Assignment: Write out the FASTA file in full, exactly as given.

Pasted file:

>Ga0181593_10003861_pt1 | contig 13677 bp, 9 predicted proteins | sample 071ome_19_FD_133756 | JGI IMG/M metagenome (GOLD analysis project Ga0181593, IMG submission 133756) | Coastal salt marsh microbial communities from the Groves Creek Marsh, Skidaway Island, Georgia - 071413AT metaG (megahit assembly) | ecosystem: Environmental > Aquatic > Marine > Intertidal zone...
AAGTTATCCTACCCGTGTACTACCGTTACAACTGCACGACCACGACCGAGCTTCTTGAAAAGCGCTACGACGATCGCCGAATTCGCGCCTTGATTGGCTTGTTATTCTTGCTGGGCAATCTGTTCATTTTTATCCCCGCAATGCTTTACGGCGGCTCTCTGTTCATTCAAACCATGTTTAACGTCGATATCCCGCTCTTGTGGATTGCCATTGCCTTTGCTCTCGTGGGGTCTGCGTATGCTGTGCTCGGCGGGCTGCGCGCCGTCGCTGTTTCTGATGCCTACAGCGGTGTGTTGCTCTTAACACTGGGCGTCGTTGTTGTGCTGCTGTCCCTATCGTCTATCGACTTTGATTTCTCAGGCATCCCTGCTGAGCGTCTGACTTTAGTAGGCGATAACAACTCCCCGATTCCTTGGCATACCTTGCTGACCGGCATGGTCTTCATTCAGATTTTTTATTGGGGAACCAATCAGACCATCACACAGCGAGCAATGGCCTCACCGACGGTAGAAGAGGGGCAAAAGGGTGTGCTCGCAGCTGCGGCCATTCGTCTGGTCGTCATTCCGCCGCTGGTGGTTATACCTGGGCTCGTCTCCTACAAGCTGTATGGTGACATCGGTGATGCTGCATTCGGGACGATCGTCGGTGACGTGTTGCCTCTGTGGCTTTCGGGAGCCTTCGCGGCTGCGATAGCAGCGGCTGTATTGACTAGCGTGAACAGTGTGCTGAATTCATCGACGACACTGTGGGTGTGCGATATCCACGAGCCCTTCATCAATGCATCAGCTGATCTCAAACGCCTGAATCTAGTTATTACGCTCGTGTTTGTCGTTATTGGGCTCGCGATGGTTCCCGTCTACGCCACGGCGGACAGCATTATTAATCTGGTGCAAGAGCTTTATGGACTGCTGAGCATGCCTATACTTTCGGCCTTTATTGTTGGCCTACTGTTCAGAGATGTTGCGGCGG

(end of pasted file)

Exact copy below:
>Ga0181593_10003861_pt1 | contig 13677 bp, 9 predicted proteins | sample 071ome_19_FD_133756 | JGI IMG/M metagenome (GOLD analysis project Ga0181593, IMG submission 133756) | Coastal salt marsh microbial communities from the Groves Creek Marsh, Skidaway Island, Georgia - 071413AT metaG (megahit assembly) | ecosystem: Environmental > Aquatic > Marine > Intertidal zone...
AAGTTATCCTACCCGTGTACTACCGTTACAACTGCACGACCACGACCGAGCTTCTTGAAAAGCGCTACGACGATCGCCGAATTCGCGCCTTGATTGGCTTGTTATTCTTGCTGGGCAATCTGTTCATTTTTATCCCCGCAATGCTTTACGGCGGCTCTCTGTTCATTCAAACCATGTTTAACGTCGATATCCCGCTCTTGTGGATTGCCATTGCCTTTGCTCTCGTGGGGTCTGCGTATGCTGTGCTCGGCGGGCTGCGCGCCGTCGCTGTTTCTGATGCCTACAGCGGTGTGTTGCTCTTAACACTGGGCGTCGTTGTTGTGCTGCTGTCCCTATCGTCTATCGACTTTGATTTCTCAGGCATCCCTGCTGAGCGTCTGACTTTAGTAGGCGATAACAACTCCCCGATTCCTTGGCATACCTTGCTGACCGGCATGGTCTTCATTCAGATTTTTTATTGGGGAACCAATCAGACCATCACACAGCGAGCAATGGCCTCACCGACGGTAGAAGAGGGGCAAAAGGGTGTGCTCGCAGCTGCGGCCATTCGTCTGGTCGTCATTCCGCCGCTGGTGGTTATACCTGGGCTCGTCTCCTACAAGCTGTATGGTGACATCGGTGATGCTGCATTCGGGACGATCGTCGGTGACGTGTTGCCTCTGTGGCTTTCGGGAGCCTTCGCGGCTGCGATAGCAGCGGCTGTATTGACTAGCGTGAACAGTGTGCTGAATTCATCGACGACACTGTGGGTGTGCGATATCCACGAGCCCTTCATCAATGCATCAGCTGATCTCAAACGCCTGAATCTAGTTATTACGCTCGTGTTTGTCGTTATTGGGCTCGCGATGGTTCCCGTCTACGCCACGGCGGACAGCATTATTAATCTGGTGCAAGAGCTTTATGGACTGCTGAGCATGCCTATACTTTCGGCCTTTATTGTTGGCCTACTGTTCAGAGATGTTGCGGCGG